A combined heat and power project — using variations of hydrogen and natural gas with a potential capacity of 2 megawatts of energy — is being undertaken by Caterpillar and District Energy St. Paul.
The companies will begin working on the combined heat and power (CHP) project during the second quarter of 2022 with installation and data collection beginning next year. They plan to develop a hydrogen-fueled power delivery and control system to study its greenhouse gas emissions as well as overall reliability, durability, and any possible barriers to adoption.
The companies use combinations of all hydrogen, all-natural gas, and natural gas blended with up to 25% hydrogen. The project will then compare how hydrogen and hydrogen blends can be integrated into a waste-heat-and-power platform.
Power and heat from the demonstration project will be fed into District Energy St. Paul’s distribution system to assess the hydrogen platform under real operating conditions. The three-year project is partially funded by the US Department of Energy’s Office of Energy Efficiency and Renewable Energy.
CHP produces electricity and thermal energy with high efficiency, according to the EPA, using heat that otherwise could be wasted. It can provide energy resiliency and be located at individual facilities, microgrids, and utilities to provide energy to multiple users, the EPA says.
During separate power and heat generation, nearly two-thirds of energy can be wasted. By capturing that otherwise wasted heat, CHP can result in an energy production that is 80% efficient compared with the 50% efficiency of more traditional methods.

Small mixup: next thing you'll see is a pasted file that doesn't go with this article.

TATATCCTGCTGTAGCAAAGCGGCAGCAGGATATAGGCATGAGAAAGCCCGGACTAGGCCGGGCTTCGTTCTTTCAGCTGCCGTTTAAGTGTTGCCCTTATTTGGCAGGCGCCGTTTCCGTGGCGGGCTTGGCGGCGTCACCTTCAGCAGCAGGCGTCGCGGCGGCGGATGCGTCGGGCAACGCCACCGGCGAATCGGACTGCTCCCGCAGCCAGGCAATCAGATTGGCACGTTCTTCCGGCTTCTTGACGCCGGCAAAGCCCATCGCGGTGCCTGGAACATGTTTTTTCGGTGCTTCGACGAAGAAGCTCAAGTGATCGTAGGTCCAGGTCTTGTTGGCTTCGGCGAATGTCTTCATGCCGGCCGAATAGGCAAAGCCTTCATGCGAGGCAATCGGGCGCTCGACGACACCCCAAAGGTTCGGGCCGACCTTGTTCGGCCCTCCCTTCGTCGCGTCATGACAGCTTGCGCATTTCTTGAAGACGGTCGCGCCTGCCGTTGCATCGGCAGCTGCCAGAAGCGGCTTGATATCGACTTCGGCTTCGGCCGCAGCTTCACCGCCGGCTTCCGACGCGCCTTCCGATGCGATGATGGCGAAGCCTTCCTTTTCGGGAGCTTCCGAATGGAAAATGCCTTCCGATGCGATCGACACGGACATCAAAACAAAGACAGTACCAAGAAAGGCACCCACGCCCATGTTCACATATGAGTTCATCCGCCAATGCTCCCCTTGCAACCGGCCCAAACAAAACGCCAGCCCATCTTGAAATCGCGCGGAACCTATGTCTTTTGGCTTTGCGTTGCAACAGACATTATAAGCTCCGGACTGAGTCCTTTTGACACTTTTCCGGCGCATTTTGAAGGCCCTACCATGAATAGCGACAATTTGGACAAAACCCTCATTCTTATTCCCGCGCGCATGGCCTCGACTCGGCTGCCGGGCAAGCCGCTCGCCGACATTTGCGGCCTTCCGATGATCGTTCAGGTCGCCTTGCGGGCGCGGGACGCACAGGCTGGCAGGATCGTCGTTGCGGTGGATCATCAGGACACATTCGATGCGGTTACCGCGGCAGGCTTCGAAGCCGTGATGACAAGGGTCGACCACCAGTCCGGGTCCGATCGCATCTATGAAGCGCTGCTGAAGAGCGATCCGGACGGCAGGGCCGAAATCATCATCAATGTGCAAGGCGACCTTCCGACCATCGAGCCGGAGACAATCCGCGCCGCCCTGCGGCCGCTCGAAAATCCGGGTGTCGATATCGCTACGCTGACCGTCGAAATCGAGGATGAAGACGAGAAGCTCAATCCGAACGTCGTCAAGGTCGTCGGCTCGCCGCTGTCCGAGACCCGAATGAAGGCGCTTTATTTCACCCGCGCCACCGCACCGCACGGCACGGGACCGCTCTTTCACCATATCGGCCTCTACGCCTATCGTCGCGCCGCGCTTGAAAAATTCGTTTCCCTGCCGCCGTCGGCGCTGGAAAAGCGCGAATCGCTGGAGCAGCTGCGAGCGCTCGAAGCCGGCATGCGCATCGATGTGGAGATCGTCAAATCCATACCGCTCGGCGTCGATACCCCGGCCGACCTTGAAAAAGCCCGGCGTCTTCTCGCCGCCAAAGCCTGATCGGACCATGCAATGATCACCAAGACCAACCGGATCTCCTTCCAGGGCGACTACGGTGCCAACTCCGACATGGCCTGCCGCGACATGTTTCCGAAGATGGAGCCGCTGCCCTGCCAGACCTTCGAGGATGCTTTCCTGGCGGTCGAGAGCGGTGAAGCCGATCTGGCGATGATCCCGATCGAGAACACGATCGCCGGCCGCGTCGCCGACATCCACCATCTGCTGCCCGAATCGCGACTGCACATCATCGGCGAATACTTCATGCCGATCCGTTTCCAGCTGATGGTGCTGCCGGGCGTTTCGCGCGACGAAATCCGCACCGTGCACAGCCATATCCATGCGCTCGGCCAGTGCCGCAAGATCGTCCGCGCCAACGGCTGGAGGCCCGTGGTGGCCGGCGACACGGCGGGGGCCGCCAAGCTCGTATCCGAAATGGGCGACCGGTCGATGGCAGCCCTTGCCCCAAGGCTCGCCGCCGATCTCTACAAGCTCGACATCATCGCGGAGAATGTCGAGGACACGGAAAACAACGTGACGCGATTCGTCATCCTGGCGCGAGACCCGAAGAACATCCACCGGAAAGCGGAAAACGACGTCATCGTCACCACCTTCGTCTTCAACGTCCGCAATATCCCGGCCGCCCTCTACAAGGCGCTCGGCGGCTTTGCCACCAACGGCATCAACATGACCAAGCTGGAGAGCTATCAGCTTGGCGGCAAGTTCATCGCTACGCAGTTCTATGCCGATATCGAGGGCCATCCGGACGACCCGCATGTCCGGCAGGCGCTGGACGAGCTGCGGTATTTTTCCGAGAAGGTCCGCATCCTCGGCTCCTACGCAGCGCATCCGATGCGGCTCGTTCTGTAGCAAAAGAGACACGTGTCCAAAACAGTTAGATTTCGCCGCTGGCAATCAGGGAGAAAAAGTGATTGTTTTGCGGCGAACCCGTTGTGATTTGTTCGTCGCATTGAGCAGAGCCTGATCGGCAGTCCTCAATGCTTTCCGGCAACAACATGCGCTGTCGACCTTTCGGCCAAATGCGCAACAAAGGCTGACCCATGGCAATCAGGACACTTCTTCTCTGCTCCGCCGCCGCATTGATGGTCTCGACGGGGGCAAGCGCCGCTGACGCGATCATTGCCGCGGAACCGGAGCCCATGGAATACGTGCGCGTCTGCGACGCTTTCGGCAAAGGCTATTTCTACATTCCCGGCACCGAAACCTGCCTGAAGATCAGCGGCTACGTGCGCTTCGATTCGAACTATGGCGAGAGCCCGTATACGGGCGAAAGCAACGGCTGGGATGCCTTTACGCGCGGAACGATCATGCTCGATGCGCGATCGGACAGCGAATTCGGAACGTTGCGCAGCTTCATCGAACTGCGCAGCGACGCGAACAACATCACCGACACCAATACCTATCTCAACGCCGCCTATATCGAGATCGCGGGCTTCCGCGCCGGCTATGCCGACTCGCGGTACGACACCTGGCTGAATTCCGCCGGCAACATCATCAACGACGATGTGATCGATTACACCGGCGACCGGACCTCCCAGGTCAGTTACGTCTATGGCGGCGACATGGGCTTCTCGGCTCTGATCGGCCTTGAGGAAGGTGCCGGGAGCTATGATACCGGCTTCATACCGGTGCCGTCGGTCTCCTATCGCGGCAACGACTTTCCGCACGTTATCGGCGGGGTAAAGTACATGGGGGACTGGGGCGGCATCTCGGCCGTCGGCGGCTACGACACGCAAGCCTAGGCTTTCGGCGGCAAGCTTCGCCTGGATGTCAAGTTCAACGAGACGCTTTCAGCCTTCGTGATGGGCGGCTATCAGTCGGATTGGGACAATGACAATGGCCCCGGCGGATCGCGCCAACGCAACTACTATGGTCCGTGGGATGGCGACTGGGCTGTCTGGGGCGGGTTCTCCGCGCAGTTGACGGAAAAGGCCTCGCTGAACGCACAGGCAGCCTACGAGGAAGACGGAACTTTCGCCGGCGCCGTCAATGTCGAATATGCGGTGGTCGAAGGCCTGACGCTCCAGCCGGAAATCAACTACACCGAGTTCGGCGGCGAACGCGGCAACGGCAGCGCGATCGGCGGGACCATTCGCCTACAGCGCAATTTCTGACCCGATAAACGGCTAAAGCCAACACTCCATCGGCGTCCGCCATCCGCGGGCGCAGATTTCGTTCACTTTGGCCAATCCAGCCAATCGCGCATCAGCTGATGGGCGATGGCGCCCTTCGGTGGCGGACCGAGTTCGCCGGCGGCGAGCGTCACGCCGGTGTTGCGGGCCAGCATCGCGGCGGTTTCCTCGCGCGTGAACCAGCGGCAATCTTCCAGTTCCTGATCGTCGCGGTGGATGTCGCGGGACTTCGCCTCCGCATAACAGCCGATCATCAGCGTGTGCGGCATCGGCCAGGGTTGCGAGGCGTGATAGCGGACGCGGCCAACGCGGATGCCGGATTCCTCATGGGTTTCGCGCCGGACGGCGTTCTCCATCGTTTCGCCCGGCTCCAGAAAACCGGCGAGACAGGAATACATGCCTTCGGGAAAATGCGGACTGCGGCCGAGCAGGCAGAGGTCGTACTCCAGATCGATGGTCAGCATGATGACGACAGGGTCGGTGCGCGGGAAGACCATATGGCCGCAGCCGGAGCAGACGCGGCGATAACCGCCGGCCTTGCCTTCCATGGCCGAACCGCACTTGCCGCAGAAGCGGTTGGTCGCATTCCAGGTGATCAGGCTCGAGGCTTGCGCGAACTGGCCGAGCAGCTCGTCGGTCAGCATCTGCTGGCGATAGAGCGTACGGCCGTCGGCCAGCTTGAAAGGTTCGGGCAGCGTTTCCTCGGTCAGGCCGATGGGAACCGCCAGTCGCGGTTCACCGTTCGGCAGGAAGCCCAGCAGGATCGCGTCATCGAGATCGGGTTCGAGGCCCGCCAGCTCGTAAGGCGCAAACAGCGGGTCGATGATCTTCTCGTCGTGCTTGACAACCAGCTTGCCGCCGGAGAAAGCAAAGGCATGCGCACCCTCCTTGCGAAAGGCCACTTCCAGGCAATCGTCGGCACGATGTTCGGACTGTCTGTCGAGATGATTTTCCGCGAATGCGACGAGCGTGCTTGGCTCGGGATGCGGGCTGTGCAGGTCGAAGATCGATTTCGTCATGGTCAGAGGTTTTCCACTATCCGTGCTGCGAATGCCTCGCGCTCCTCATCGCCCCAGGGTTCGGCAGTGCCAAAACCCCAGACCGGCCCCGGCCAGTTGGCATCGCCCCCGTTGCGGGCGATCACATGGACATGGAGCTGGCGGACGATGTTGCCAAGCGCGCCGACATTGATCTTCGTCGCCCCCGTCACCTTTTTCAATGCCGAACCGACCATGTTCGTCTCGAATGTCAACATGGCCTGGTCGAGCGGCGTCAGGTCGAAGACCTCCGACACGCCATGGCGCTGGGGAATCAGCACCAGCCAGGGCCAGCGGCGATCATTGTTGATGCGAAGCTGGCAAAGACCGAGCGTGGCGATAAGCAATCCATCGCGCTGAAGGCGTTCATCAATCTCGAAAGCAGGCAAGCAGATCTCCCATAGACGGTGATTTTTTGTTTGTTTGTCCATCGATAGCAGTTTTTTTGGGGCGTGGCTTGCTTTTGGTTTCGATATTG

The DOE sees CHP’s efficiency potential as a piece of energy transitions and has several programs to expand its use, including through its Better Buildings initiative. The CHP market is expected to grow at nearly 6% a year through 2026 and be valued at more than $35 billion, according to Research and Markets.
Caterpillar will use a flexible-fuel CHP system for the project that includes the Cat Master Microgrid Controller (MMC) and a Cat G3516 generator. The MMC will manage load dispatch requirements as the power system shows the performance, efficiency, and emissions characteristics of the platform, Caterpillar says.
District Energy St. Paul provides energy to downtown St. Paul, Minnesota, and surrounding areas. The utility says it reduced emissions by 68% between 2000 and 2021 and began using CHP in 2003, integrating renewable energy through solar thermal and biomass-fired heat and power projects to obtain nearly 50% carbon-free heat.